Two Enclosed “Cabins”
-- The helm console has a door allowing entry from the walkthrough passage. Inside there’s a berth, shelving with solid-surface countertop and a hull-side window with curtains. In this regard it’s certainly classified as a cabin, but the size of this compartment only lends itself to a single person being able to utilize it at a time. This makes it suitable as a place to take a nap, or possibly a place for the captain to sleep over night on a delivery. (Bring a sleeping bag.)It also can be a good retreat for a young child who has had too much sun or needs a nap. It is certainly large enough to swallow up a load of gear so it could also be used for large water toys, ones too big to fit under a seat.
To port in the companion seat console is the head compartment. Because of the 9'5" (2.87 m) beam, it is wider with more elbow room than we often see in this size boat. See below for more info.
Stable Vee Hull
– The Stable Vee hull is a proprietary design by Four Winns and it offers a unique twist on the concept of a stepped hull. We found the boat's handling to be excellent so the hull design is more than hype. See below.
Creative Bow Seating.
The H290 has creative bow seating that is both different and versatile. For example, two people can sit in the "pointed end" and face aft. But there is more. See below.
Impressive Standard Equipment.
We found many items of standard equipment on the H290 that we often must pay extra for on other boats. See below under "Major Features."
Four Winns offers a choice of three (Deep Navy, Crimson Red, and Jet Black) gel coat hull colors at no extra cost.
The H290 not only has a windshield that is curved port to starboard, but also bottom to top. It is the ladder curvature that catches our eye, along with the fact that the windshield has a standard stainless steel header.
Large Hull Windows.
We have come to expect large hull windows on motoryachts and even on big express cruisers. But to find them on a 29-footer is unusual.
Electric Adjustable Seats.
Both the helm seat and the seat back for the aft cockpit seat are electrically adjustable.
Four Winns’ proprietary "Stable Vee" hull is quite unusual. Normally we see a stepped hull allowing air to enter from the sides at about the midships area. On the H290 the entry is well aft at the stern quarters. Additionally, the step takes on a more elongated shape with a curve downward as the hull surface moves aft. Further, to the outboard sides there’s a wide reversed chine with buoyancy that adds to the stability while at rest and better turning performance when at speed. During our tests we found her to have docile performance showing no tendencies toward any adverse characteristics such as chine walk or pounding. And she had what was among the more maneuverable handling characteristics we’ve experienced.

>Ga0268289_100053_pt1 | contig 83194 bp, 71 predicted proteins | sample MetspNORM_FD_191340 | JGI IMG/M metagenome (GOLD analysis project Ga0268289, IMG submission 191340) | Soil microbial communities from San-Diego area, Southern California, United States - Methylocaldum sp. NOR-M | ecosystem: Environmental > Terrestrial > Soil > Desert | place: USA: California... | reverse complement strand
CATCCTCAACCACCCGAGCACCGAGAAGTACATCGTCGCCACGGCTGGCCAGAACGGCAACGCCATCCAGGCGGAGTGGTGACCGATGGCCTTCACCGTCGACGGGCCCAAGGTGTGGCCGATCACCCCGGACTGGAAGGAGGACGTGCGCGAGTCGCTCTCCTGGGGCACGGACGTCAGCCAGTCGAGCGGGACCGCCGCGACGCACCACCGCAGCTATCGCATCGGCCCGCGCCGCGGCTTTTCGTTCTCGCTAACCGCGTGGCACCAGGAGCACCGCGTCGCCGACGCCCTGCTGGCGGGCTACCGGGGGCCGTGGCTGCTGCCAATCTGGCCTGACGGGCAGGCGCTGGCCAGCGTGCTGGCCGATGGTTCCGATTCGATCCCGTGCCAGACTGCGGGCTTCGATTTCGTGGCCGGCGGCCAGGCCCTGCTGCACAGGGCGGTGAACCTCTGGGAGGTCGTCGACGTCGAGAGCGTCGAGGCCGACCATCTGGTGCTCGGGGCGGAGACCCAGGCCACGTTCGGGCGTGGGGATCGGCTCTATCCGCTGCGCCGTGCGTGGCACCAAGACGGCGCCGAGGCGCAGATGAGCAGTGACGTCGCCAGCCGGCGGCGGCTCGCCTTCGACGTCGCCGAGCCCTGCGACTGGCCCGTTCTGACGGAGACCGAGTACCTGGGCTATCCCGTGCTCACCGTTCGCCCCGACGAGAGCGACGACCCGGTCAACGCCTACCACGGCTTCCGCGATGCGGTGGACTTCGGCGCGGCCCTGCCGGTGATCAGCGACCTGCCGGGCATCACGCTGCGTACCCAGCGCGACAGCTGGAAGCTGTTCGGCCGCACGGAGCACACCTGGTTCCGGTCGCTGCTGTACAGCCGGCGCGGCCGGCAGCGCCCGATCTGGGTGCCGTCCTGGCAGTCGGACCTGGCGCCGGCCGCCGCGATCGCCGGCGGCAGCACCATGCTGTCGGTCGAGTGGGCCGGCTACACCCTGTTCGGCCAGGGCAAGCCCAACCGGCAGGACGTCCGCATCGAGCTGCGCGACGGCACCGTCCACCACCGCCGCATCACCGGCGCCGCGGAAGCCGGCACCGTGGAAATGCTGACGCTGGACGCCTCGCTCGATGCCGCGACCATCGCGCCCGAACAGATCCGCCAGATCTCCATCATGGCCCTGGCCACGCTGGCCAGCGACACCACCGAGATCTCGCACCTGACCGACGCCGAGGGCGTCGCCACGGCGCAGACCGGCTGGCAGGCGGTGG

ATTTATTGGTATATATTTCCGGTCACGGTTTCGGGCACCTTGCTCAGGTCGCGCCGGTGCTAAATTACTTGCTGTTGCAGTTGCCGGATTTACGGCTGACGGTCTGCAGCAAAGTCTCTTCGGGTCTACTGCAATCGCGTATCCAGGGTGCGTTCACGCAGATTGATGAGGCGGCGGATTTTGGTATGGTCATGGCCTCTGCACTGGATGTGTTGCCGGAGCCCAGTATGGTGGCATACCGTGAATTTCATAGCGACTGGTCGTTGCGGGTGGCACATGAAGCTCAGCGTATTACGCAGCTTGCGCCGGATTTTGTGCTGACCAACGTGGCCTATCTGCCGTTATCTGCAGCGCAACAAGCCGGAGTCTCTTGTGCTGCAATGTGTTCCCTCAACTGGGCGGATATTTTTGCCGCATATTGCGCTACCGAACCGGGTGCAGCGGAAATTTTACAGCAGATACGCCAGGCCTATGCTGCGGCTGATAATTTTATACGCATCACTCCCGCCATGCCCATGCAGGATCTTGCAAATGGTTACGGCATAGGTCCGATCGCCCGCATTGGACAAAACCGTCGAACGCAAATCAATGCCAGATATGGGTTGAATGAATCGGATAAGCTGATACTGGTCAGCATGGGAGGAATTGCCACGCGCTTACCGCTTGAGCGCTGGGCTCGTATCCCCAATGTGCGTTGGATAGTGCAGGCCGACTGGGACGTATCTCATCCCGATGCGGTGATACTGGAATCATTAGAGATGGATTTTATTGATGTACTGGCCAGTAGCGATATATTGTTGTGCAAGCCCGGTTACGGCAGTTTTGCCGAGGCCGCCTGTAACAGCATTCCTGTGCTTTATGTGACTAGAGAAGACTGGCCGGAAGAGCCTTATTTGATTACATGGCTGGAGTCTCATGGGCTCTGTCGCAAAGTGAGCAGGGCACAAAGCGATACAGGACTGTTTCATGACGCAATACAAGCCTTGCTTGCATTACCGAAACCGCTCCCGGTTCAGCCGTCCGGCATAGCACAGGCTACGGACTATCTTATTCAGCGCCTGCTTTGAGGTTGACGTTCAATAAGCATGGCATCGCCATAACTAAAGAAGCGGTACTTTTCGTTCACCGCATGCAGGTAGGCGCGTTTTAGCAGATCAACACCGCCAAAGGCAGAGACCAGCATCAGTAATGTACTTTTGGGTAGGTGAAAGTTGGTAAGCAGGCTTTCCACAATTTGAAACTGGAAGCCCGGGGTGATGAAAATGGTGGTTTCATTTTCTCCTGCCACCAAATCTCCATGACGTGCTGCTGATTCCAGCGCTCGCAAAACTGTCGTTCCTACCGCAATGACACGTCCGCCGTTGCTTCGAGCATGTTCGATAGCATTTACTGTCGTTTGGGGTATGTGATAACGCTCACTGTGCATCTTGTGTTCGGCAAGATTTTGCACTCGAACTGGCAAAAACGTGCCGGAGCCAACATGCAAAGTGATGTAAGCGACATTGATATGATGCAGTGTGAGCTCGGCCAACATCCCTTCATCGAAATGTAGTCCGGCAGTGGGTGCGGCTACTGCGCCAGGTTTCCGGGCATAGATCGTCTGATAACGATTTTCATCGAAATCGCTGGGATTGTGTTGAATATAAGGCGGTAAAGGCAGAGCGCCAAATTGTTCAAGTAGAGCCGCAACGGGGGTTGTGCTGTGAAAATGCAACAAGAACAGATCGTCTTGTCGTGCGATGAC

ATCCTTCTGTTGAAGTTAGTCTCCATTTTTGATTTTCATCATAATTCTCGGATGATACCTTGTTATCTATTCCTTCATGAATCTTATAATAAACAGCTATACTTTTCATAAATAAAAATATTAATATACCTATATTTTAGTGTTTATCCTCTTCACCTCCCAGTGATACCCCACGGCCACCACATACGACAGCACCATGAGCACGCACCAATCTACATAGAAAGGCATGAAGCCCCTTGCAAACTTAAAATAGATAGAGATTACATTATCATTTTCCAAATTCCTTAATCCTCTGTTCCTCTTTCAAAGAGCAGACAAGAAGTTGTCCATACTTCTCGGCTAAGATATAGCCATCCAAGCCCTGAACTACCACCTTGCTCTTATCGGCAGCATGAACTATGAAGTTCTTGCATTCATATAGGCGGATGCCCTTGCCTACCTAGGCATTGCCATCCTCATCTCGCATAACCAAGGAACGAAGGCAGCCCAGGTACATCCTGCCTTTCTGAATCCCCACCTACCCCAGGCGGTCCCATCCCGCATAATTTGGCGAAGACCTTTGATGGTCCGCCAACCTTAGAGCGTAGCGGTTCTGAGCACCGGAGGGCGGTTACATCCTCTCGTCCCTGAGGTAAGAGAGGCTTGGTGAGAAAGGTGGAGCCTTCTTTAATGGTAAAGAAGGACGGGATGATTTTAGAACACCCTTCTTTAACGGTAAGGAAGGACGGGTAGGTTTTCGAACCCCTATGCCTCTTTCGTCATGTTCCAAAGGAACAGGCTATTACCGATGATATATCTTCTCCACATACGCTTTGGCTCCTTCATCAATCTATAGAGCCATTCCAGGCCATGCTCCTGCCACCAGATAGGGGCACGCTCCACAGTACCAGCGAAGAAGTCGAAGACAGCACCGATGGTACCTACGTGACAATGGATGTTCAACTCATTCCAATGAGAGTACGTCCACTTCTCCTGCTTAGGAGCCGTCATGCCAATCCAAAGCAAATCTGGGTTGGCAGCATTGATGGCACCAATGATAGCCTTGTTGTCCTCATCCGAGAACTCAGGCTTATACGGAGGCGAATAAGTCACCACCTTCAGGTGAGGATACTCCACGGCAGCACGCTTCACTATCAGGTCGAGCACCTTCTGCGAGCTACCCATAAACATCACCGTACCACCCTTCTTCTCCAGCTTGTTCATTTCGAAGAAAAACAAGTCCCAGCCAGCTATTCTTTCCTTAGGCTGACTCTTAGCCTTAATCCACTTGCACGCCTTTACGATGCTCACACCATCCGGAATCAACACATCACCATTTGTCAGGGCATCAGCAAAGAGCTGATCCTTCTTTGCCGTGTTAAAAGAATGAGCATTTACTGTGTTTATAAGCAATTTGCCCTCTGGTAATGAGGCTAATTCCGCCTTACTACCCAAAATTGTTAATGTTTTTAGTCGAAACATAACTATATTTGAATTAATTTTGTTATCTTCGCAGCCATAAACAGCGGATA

Extended Running Surface.
Another aspect of the Stable Vee Hull is an extended running surface that comes out well past the transom, where the outdrive is mounted. This should provide quicker times to plane as well as lower planing speeds along with a minimal bow rise upon acceleration. Our tests validated all of this. We had the H290 reaching planing speed in 3.4 seconds and staying on plane well down into the mid to upper teens for speed. The bow came up less than 9-degrees on acceleration and she entered her cruising attitude almost instantly.
The Four Winns H290 has a LOA of 30'1” (9.17 m), a beam of 9’5” (2.87 m) and a draft down of 39” (0.99 m). With an empty weight of 8,500 lbs. (3,855 kg), 90 gallons (341 L) of fuel and two people onboard, we had an estimated test weight of 9,660 lbs. (4,382 kg). With a pair of 300-hp Volvo Penta V8 engines turning DP outdrives with FH5 propsets, we reached a top speed of 51.9 mph at 5100 rpm. At that speed we were burning 44 gph, giving us a range of 127 miles. Her most economical cruise was found to be at 3000 rpm and 28.4 mph. That speed reduced the fuel burn to 15.8 gph, which translates to a range of 194 miles while still holding back a 10% reserve. We reached planing speed in 3.4 seconds, accelerated to 20 mph in 4.3 seconds, and continued past 30 mph in 6.4 seconds.